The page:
Saturday, January 29, 2011

Postcard draft!

Sharing our postcard draft to announce Fogg in the Cockpit!

Wednesday, January 26, 2011

US Army Air Corps Training Center

Be it known that Howard Lockhart Fogg

United States Army, has satisfactorily completed the course of instruction prescribed for Pilot.

In testimony whereof and by virtue of vested authority I do confer upon him this

-- Diploma --

Given at Foster Field, Victoria, Texas, this tenth day of November in the year of our Lord one thousand nine hundred and forty-two.

H. H. Van Auken,
Colonel, Air Corps,
Sam A. Carnes,
Major, Air Corps,

Wednesday, January 19, 2011

Air Cadet Howard Fogg - June 1942

“One of the greatest hazards in flying is fog in the cockpit.”

As told to Richard Fogg by his father Howard Fogg, this phrase was uttered by a meteorology instructor to a class of student pilots in 1942. A gale of laughter, led by Howard, followed this pronouncement.

Air Cadet Howard Fogg at Parks Air College in East St. Louis, June 1942.
Lettering on Fuselage reads:

Photo Courtesy of Peter Fogg

Wednesday, January 12, 2011

Foster Field, Victoria, Texas: Class 42-J Flight B

Drafted into the Army on May 15, 1941, Howard Fogg was assigned to the 4th Armored Division at Watertown in upper New York State. But the December 7, 1941 Japanese attack on Pearl Harbor changed his life. The Army Air Corps needed pilots, so with his keen vision and sense of duty Howard requested a transfer. He received basic flight training at Parks Air College in St. Louis, primary training at Vance Airbase in Enid, Oklahoma, and finished his schooling at Foster Field in Victoria, Texas.

1st Row (sitting) Beveridge, Bissell, Burton, Smith, Ericson, Bogard, Martin, Slaughter, Bredthauer, Holder, Davis L.D., Bergren

2nd Row (kneeling) Fox, Perino, McGraw, Berry, Whitney, Ford, Madigan, Santry, DeMont, Cowan, Dyas, Crowell, Conley, Elliott, Butler

3rd Row (standing) Danahy, Davis C.E., Benson, Ewing, Griffith, Clark, Brown, Gerst, Emmert, Chiodo, Cross, Buckles, Bowsher, Fogg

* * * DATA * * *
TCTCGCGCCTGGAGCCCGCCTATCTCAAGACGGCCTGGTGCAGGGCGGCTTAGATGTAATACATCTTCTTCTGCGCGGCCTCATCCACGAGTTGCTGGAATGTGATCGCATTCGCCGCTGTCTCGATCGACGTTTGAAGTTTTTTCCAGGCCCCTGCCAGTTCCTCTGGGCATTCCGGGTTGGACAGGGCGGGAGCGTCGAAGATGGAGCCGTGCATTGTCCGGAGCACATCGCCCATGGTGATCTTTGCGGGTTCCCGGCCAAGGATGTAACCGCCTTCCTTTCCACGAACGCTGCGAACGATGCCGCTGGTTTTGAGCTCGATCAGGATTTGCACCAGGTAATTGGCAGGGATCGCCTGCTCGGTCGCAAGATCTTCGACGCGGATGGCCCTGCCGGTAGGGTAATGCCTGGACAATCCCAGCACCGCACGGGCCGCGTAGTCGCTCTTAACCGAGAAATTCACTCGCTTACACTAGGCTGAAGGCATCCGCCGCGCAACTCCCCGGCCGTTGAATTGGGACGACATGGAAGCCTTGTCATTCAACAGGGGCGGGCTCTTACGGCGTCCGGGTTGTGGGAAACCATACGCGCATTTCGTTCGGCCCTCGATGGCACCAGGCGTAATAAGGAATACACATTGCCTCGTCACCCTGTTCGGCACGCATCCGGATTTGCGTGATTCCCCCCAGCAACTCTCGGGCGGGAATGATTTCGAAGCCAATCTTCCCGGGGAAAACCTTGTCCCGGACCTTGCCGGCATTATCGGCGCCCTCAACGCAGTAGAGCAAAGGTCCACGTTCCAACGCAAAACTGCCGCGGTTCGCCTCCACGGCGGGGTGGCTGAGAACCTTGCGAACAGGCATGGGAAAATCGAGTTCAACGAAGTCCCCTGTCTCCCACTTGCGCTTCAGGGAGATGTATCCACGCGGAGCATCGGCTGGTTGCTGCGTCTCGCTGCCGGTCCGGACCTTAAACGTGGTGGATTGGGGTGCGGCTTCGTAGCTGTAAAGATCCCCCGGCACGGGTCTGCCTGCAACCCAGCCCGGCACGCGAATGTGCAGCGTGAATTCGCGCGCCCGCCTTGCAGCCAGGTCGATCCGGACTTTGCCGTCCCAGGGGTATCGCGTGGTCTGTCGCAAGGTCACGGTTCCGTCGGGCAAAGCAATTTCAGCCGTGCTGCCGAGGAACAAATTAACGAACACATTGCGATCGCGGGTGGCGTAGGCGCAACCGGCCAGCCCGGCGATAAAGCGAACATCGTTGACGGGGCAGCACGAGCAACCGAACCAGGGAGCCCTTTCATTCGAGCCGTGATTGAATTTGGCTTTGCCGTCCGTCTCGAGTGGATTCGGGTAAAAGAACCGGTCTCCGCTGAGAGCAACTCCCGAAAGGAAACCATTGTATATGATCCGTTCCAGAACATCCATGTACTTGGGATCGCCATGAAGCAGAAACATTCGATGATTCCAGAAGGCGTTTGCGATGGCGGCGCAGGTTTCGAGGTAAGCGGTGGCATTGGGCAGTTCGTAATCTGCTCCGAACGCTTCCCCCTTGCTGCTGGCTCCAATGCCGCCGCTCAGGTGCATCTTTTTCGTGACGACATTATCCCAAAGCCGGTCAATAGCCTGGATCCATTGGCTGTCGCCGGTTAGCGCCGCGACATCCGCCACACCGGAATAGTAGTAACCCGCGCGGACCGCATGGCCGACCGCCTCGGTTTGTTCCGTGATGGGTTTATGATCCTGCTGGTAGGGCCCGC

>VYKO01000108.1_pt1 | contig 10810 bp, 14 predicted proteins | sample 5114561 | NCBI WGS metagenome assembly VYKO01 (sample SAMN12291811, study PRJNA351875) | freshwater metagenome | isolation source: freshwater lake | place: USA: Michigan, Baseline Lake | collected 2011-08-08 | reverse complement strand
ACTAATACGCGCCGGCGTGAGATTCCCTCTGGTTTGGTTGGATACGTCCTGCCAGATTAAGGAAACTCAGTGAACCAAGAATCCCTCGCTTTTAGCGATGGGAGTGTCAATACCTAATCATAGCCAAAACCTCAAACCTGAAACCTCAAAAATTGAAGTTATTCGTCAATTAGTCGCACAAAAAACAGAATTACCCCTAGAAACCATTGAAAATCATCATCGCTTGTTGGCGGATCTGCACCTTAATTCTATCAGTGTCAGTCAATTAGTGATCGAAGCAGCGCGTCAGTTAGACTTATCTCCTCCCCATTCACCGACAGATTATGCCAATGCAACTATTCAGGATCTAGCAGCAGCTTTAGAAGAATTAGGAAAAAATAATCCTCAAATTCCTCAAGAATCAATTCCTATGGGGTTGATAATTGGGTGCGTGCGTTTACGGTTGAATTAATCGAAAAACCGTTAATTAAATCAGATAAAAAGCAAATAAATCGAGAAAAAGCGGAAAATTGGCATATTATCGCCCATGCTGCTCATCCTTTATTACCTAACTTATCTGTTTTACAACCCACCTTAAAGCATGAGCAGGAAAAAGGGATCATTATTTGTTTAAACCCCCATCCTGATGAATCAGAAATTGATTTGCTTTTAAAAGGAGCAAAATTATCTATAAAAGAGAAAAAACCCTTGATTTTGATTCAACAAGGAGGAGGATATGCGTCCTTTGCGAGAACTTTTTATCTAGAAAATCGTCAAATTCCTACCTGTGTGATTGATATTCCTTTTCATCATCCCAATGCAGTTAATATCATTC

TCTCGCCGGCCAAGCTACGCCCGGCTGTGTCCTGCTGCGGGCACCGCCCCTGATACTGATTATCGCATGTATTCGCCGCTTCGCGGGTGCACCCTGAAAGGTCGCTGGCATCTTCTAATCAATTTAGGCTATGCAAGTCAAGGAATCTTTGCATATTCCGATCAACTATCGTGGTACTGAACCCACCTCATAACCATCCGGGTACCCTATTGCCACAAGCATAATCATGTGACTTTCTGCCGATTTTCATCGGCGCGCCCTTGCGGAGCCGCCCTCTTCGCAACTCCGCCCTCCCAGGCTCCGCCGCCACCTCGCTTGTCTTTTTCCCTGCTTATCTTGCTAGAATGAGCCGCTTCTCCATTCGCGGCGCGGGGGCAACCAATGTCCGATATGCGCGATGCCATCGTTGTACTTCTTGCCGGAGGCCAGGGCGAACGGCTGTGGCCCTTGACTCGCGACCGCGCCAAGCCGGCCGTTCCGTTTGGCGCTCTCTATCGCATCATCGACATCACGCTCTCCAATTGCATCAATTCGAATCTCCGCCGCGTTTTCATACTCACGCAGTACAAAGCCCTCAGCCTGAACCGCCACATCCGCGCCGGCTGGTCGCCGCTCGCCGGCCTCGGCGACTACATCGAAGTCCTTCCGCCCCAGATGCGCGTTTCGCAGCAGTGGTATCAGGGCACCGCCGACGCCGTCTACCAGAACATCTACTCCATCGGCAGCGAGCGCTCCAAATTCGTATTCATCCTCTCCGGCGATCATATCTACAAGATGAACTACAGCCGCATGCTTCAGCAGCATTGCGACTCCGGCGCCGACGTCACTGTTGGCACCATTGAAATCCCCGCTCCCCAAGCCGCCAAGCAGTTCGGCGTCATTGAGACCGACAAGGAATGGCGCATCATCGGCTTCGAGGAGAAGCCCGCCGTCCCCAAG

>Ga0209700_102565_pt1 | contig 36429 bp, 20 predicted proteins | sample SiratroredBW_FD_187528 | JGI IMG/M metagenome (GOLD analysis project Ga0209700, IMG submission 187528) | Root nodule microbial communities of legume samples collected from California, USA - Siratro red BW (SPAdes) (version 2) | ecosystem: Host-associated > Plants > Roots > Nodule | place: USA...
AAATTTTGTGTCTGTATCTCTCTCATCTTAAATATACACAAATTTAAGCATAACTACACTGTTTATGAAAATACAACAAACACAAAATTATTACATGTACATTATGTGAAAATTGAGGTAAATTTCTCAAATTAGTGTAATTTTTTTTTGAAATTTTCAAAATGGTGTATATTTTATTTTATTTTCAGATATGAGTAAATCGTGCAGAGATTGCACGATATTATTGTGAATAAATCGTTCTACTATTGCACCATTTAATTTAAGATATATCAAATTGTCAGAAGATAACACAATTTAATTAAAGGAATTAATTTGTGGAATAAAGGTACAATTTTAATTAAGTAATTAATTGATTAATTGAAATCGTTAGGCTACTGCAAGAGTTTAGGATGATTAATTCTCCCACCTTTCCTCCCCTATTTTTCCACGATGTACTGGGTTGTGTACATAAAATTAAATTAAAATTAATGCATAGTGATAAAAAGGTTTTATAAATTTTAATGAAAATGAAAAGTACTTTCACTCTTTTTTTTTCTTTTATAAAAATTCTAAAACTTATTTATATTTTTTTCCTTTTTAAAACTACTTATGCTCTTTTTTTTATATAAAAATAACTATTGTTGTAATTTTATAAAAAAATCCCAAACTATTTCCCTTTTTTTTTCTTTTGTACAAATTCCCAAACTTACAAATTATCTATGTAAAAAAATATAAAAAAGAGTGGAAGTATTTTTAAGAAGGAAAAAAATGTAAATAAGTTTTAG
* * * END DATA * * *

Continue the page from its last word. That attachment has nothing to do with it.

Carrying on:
4th Row (back row) Simpson-Dispatcher, Capt. Eck, Lts. Kroll, McCain, Oliver, Richie, Blanchard, Schmidt, Beal, Anderson, McVey-Dispatcher

Saturday, January 1, 2011

Why did we write Fogg in the Cockpit?

Fogg In The Cockpit began, and ended, as a labor of love, but the focus of that love changed as the work unfolded. Howard Fogg's legacy was already firmly established thanks to his success as a railroad artist, but what son or daughter-in-law could resist the opportunity to build on that legacy when presented with a document as fascinating as a wartime diary? The format is compelling: no facts lost or colored by time, the trivial and the significant presented with equal clarity, terms, conditions, and events offered up not through the veil of nostalgia but simply as fact. This, then, was the basis, and the inspiration, for Fogg In The Cockpit.

And then the unexpected. The secondary players, men whose names would never appear on an internet search engine, took on a life of their own. Men who helped win the war and then came home to lead quiet lives. Men who, far too often, did not come home. The book was not just about Captain Fogg anymore, it was about the 359th Fighter Group; its pilots, officers, and support personnel. The supporting cast became stars, and the love of Howard Fogg, with whom we shared a lifetime, became a love of the men of the 359th, men we would never have had the privilege and honor of knowing if not for Fogg In The Cockpit.